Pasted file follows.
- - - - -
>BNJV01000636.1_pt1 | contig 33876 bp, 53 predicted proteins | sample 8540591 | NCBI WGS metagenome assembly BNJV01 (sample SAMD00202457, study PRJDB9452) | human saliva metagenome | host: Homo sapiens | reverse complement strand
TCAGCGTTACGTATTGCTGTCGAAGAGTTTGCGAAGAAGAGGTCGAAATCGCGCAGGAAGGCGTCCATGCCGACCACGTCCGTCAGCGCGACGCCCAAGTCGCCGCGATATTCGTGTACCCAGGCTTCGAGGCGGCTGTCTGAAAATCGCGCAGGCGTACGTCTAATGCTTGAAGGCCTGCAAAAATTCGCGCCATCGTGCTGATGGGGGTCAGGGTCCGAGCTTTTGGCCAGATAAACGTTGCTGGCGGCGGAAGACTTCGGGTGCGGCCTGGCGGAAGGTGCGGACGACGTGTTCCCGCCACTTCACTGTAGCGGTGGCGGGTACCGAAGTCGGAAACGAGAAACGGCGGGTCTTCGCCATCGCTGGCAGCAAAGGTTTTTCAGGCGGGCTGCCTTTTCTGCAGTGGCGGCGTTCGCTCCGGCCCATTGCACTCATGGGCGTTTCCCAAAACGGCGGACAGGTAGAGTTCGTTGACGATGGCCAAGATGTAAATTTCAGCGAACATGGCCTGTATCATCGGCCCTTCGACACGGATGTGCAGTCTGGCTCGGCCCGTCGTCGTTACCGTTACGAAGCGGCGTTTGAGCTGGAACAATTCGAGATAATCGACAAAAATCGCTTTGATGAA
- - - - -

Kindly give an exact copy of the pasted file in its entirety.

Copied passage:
>BNJV01000636.1_pt1 | contig 33876 bp, 53 predicted proteins | sample 8540591 | NCBI WGS metagenome assembly BNJV01 (sample SAMD00202457, study PRJDB9452) | human saliva metagenome | host: Homo sapiens | reverse complement strand
TCAGCGTTACGTATTGCTGTCGAAGAGTTTGCGAAGAAGAGGTCGAAATCGCGCAGGAAGGCGTCCATGCCGACCACGTCCGTCAGCGCGACGCCCAAGTCGCCGCGATATTCGTGTACCCAGGCTTCGAGGCGGCTGTCTGAAAATCGCGCAGGCGTACGTCTAATGCTTGAAGGCCTGCAAAAATTCGCGCCATCGTGCTGATGGGGGTCAGGGTCCGAGCTTTTGGCCAGATAAACGTTGCTGGCGGCGGAAGACTTCGGGTGCGGCCTGGCGGAAGGTGCGGACGACGTGTTCCCGCCACTTCACTGTAGCGGTGGCGGGTACCGAAGTCGGAAACGAGAAACGGCGGGTCTTCGCCATCGCTGGCAGCAAAGGTTTTTCAGGCGGGCTGCCTTTTCTGCAGTGGCGGCGTTCGCTCCGGCCCATTGCACTCATGGGCGTTTCCCAAAACGGCGGACAGGTAGAGTTCGTTGACGATGGCCAAGATGTAAATTTCAGCGAACATGGCCTGTATCATCGGCCCTTCGACACGGATGTGCAGTCTGGCTCGGCCCGTCGTCGTTACCGTTACGAAGCGGCGTTTGAGCTGGAACAATTCGAGATAATCGACAAAAATCGCTTTGATGAA